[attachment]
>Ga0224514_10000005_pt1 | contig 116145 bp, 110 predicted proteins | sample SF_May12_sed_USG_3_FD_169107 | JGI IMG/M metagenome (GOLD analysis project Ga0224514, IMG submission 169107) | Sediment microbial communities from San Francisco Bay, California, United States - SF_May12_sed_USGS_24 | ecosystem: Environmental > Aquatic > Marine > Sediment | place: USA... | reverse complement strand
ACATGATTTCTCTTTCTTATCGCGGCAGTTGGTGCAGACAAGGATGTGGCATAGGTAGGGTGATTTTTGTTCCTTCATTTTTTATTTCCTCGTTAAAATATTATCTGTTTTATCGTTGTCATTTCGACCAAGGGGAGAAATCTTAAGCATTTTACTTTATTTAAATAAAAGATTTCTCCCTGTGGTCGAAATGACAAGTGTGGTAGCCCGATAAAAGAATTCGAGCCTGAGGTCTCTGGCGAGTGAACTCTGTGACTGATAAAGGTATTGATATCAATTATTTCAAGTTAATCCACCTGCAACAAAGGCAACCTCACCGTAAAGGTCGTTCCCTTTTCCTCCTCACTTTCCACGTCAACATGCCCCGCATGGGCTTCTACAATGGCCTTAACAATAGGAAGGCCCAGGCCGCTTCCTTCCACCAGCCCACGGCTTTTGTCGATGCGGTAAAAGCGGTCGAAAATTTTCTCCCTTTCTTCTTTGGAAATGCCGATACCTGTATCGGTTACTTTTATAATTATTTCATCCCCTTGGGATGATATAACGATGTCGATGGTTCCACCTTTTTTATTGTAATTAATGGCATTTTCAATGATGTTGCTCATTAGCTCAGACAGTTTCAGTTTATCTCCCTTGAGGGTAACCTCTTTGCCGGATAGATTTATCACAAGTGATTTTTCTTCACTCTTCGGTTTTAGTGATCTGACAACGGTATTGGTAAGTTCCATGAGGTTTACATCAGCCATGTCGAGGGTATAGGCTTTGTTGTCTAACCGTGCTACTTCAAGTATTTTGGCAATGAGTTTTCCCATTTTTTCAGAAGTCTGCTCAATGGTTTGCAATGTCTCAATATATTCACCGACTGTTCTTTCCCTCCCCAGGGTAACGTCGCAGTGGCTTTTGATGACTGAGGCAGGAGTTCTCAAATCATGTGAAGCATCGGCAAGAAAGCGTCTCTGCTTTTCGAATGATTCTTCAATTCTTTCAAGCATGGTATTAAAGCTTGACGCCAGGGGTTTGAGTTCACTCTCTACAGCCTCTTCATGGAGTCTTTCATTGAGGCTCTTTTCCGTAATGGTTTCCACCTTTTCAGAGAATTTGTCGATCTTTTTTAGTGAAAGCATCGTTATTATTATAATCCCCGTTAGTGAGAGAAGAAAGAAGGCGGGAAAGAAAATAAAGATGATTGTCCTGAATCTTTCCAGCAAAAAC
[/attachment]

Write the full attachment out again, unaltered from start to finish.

>Ga0224514_10000005_pt1 | contig 116145 bp, 110 predicted proteins | sample SF_May12_sed_USG_3_FD_169107 | JGI IMG/M metagenome (GOLD analysis project Ga0224514, IMG submission 169107) | Sediment microbial communities from San Francisco Bay, California, United States - SF_May12_sed_USGS_24 | ecosystem: Environmental > Aquatic > Marine > Sediment | place: USA... | reverse complement strand
ACATGATTTCTCTTTCTTATCGCGGCAGTTGGTGCAGACAAGGATGTGGCATAGGTAGGGTGATTTTTGTTCCTTCATTTTTTATTTCCTCGTTAAAATATTATCTGTTTTATCGTTGTCATTTCGACCAAGGGGAGAAATCTTAAGCATTTTACTTTATTTAAATAAAAGATTTCTCCCTGTGGTCGAAATGACAAGTGTGGTAGCCCGATAAAAGAATTCGAGCCTGAGGTCTCTGGCGAGTGAACTCTGTGACTGATAAAGGTATTGATATCAATTATTTCAAGTTAATCCACCTGCAACAAAGGCAACCTCACCGTAAAGGTCGTTCCCTTTTCCTCCTCACTTTCCACGTCAACATGCCCCGCATGGGCTTCTACAATGGCCTTAACAATAGGAAGGCCCAGGCCGCTTCCTTCCACCAGCCCACGGCTTTTGTCGATGCGGTAAAAGCGGTCGAAAATTTTCTCCCTTTCTTCTTTGGAAATGCCGATACCTGTATCGGTTACTTTTATAATTATTTCATCCCCTTGGGATGATATAACGATGTCGATGGTTCCACCTTTTTTATTGTAATTAATGGCATTTTCAATGATGTTGCTCATTAGCTCAGACAGTTTCAGTTTATCTCCCTTGAGGGTAACCTCTTTGCCGGATAGATTTATCACAAGTGATTTTTCTTCACTCTTCGGTTTTAGTGATCTGACAACGGTATTGGTAAGTTCCATGAGGTTTACATCAGCCATGTCGAGGGTATAGGCTTTGTTGTCTAACCGTGCTACTTCAAGTATTTTGGCAATGAGTTTTCCCATTTTTTCAGAAGTCTGCTCAATGGTTTGCAATGTCTCAATATATTCACCGACTGTTCTTTCCCTCCCCAGGGTAACGTCGCAGTGGCTTTTGATGACTGAGGCAGGAGTTCTCAAATCATGTGAAGCATCGGCAAGAAAGCGTCTCTGCTTTTCGAATGATTCTTCAATTCTTTCAAGCATGGTATTAAAGCTTGACGCCAGGGGTTTGAGTTCACTCTCTACAGCCTCTTCATGGAGTCTTTCATTGAGGCTCTTTTCCGTAATGGTTTCCACCTTTTCAGAGAATTTGTCGATCTTTTTTAGTGAAAGCATCGTTATTATTATAATCCCCGTTAGTGAGAGAAGAAAGAAGGCGGGAAAGAAAATAAAGATGATTGTCCTGAATCTTTCCAGCAAAAAC